Read Your Strengths: Books that Reflect Learner

Choosing books that reflect strengths like Intellection and Learner are hard. Isn’t any book in which you learn something counted as a book that reflects Learner? The following books are ones that were pivotal to learning something that changed the way we work as a family. They were read as a response to something or an interest in something that then shaped my thinking in bigger ways.

Cinderella Ate My Daughter by Peggy Orenstein
We are in the midst of the dichotomy of tutus-in-the-mud culture. Bea loves playing princess. She is also known as the biggest risk taker in the cul-de-sac on her bike. We have girly girls who have scrapes and bruises from their wild adventures. I think raising girls right now is pretty cool – they can truly be anything. Even though I love this stage, moms of boys definitely make me insecure about my girls. I get comments about how much easier boys are or how much more fun playing trucks is to playing princess. This book helped me embrace my girls. Orenstein gave facts and well-researched information about raising girls in this era and it took away a lot of the unknown scariness for me.

You Learn By Living by Eleanor Roosevelt
This series of essays is filled with advice about parenting, being a good human, and living in a world that is dependent on each other. Roosevelt certainly comes from a background and lifestyle that I’ll never experience, but her advice is practical and timeless. I learned a lot and was reminded that some of the most important things we can do as parents is listen and expose our kids to a bigger story.

A Place of My Own by Michael Pollan
Michael Pollan is known for his books about the food industry – which I love. But this one is about his experience building his own writing house from the foundation up. I learned so much about the practical work of constructing a building. And, since it’s Pollan, I learn about the American history of architecture. Why certain styles have remained popular and where our national aesthetic originates. This was a subject which I knew nothing about and hardly applies at all to my daily life, other than the fact that I live in a house. Perhaps that’s why I loved it so much – I learned something completely new.

David and Goliath by Malcolm Gladwell
I enjoy Gladwell’s approach to teaching psychology through storytelling. His style is easy to read and engaging. This is probably my favorite of his recent books, as it applies to a lot of our current conversations. School choice, class size, racial discrimination. Gladwell covers it all, and uncovers come common misconceptions. This book has helped us reframe some of our decisions about what we look for in schools and how we approach other big-little problems.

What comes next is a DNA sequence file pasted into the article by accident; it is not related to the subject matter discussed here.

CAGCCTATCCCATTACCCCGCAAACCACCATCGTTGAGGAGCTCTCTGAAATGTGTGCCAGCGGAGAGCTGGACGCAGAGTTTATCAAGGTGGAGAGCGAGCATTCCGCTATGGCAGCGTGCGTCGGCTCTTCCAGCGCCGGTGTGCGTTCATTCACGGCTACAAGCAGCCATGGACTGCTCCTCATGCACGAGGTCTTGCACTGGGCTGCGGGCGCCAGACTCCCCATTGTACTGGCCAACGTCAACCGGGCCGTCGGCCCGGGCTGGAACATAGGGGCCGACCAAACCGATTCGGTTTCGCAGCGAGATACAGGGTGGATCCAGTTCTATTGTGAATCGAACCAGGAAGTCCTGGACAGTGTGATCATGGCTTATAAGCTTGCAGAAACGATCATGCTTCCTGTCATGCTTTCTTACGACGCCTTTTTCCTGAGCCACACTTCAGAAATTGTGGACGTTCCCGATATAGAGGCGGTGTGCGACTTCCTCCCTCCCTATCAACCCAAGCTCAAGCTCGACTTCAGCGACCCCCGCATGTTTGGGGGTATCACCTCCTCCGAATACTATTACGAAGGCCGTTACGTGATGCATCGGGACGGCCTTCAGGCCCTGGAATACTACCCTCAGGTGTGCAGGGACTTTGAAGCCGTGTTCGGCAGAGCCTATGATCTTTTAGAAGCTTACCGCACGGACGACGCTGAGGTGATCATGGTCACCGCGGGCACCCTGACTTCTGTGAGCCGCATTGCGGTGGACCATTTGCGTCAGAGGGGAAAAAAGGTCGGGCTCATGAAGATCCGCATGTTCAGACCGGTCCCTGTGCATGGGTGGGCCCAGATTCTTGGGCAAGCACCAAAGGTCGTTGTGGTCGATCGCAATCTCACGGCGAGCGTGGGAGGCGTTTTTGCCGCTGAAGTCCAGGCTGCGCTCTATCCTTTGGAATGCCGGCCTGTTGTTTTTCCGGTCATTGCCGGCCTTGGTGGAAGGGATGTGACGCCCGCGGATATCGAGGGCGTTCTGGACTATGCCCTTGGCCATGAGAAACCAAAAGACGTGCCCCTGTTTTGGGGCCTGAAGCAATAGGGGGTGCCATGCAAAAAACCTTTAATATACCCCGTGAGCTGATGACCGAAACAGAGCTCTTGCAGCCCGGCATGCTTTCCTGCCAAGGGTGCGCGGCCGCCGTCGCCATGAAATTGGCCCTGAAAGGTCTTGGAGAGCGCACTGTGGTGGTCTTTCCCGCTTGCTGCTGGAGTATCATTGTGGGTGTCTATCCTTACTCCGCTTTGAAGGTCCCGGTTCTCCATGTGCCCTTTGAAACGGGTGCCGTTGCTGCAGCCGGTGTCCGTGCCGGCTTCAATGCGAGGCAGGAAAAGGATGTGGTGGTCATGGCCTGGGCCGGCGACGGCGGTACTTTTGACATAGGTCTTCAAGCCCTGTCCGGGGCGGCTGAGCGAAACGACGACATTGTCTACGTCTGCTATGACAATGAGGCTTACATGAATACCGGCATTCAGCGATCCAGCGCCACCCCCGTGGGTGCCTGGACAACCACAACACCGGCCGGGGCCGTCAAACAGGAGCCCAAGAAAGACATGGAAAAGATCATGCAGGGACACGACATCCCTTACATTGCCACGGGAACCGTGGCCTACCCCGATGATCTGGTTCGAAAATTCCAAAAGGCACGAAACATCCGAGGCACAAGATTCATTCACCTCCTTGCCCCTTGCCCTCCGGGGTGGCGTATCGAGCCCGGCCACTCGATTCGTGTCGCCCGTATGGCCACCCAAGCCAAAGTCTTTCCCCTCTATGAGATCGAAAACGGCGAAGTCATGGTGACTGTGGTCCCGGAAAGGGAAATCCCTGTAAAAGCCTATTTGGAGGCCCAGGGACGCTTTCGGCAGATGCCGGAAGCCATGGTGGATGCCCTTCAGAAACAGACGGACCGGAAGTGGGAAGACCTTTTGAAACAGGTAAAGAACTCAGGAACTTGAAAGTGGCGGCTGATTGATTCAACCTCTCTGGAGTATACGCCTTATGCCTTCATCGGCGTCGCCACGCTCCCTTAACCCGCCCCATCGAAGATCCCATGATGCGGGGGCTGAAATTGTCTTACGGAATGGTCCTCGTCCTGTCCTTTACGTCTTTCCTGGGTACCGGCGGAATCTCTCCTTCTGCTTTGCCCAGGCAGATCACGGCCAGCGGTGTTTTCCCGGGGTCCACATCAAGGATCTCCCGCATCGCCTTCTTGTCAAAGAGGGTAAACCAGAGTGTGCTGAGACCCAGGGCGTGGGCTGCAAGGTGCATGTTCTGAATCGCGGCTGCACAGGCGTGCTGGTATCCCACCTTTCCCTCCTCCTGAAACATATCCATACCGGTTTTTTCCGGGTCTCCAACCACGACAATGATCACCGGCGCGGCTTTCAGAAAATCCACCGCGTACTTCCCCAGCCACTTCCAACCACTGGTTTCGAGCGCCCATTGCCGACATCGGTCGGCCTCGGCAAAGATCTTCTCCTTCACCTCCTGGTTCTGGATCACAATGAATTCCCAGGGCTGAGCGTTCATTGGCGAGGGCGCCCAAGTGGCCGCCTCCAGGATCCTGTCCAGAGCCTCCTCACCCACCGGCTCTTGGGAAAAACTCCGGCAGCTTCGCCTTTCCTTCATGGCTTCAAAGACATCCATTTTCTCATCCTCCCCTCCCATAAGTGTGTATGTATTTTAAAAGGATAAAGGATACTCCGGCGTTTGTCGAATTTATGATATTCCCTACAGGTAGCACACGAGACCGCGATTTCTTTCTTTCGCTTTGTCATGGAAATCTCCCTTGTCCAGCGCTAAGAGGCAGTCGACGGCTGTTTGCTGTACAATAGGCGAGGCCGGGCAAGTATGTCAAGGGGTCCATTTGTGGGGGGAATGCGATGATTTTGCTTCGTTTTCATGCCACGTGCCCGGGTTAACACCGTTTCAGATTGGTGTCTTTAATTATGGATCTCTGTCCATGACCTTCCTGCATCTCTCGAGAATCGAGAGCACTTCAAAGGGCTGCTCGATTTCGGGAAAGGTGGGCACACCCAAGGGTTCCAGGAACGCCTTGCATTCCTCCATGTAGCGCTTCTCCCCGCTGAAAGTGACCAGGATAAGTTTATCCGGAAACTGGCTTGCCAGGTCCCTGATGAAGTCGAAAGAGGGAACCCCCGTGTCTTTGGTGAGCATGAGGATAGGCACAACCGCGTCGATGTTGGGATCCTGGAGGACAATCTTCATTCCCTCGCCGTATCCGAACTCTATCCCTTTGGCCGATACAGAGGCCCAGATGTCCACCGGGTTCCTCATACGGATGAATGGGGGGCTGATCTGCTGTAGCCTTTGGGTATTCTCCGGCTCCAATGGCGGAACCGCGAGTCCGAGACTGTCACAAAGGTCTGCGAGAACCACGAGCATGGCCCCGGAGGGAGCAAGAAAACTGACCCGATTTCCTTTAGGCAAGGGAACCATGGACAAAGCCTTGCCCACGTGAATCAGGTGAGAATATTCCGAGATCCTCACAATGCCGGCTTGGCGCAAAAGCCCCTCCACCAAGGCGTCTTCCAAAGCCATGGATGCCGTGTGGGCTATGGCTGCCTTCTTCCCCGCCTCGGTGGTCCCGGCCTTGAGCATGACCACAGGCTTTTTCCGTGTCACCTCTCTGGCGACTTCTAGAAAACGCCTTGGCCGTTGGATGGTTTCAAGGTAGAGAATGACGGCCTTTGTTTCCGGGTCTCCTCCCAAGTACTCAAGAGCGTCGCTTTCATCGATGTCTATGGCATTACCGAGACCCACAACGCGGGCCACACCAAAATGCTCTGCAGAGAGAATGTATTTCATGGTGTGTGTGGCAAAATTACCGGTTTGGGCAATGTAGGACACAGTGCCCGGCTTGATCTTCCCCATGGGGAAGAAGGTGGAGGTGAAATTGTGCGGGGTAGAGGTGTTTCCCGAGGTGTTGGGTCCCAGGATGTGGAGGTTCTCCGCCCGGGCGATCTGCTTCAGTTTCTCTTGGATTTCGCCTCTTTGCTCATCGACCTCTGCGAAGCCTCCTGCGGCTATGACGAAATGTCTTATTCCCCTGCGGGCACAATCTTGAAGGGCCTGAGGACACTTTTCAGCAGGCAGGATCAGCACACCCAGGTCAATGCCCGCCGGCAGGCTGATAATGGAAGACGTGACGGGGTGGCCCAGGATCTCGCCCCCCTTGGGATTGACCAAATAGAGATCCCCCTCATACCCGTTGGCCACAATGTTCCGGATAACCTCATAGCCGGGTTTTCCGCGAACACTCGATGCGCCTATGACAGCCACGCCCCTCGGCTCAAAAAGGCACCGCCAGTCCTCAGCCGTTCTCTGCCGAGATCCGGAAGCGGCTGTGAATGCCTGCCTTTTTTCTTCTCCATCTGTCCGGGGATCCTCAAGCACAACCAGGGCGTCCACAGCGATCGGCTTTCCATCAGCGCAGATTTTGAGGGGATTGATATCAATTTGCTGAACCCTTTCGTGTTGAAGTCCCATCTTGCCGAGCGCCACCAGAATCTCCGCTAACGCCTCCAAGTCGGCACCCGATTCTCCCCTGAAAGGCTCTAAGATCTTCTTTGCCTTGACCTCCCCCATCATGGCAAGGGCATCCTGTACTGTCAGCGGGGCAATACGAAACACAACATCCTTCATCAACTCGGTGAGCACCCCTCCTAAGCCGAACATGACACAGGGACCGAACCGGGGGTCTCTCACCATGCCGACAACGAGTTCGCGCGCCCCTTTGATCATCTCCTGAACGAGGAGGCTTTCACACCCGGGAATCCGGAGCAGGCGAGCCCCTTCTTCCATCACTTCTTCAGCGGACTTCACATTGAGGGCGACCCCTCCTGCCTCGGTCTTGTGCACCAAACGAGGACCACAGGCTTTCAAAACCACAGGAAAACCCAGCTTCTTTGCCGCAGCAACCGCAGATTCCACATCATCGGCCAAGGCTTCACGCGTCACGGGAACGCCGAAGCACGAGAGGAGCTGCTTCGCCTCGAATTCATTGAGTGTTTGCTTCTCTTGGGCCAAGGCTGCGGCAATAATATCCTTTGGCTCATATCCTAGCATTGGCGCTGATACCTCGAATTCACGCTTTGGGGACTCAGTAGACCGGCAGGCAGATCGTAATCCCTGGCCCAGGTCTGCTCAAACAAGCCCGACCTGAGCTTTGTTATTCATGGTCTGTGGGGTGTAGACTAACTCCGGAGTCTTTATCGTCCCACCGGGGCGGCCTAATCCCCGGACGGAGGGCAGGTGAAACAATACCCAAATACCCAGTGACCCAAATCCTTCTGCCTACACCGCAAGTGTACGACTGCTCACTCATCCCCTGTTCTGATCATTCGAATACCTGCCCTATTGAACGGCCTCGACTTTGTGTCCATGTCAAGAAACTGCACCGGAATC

Conscious Capitalism by John Mackey
I read this when businesses were being demonized. Written by the founder of Whole Foods, it is definitely biased toward capitalism and business. But, Mackey also talks about a new way of doing business – a way that is not solely about the bottom line. It’s a dream about combining environmentalism, social justice, and the reality that we live in a capitalistic society. I’m not sure how much is true. I’ve certainly felt like Whole Foods is big business, however I learned a lot about how businesses are run and the decision making behind a lot of choices.

What are some of your favorite books that you’ve learned something totally new or different? How do you choose books that help you learn?

livin

This post is Day 16 of the Write 31 Day Challenge. I’m spending the month of October writing about the StrengthsFinder test. You can find the entire series over at Live Your Strengths page.

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4 thoughts on “Read Your Strengths: Books that Reflect Learner

  1. Malcolm Gladwell always gives me new perspectives. Wasn’t the whole Goliath story a crazy new view? Bill Bryson satisfies my learner goals because his books take a holistic historical view of his subject. He wrote a book about his house in England. He gave the history of every room. His house had a history of 300 years.

    1. Yes! I was reading “For the Bible Tells Me So” soon after and haven’t looked at the Old Testament stories the same since… (Not in an unbelieving way, but a deeper way.)

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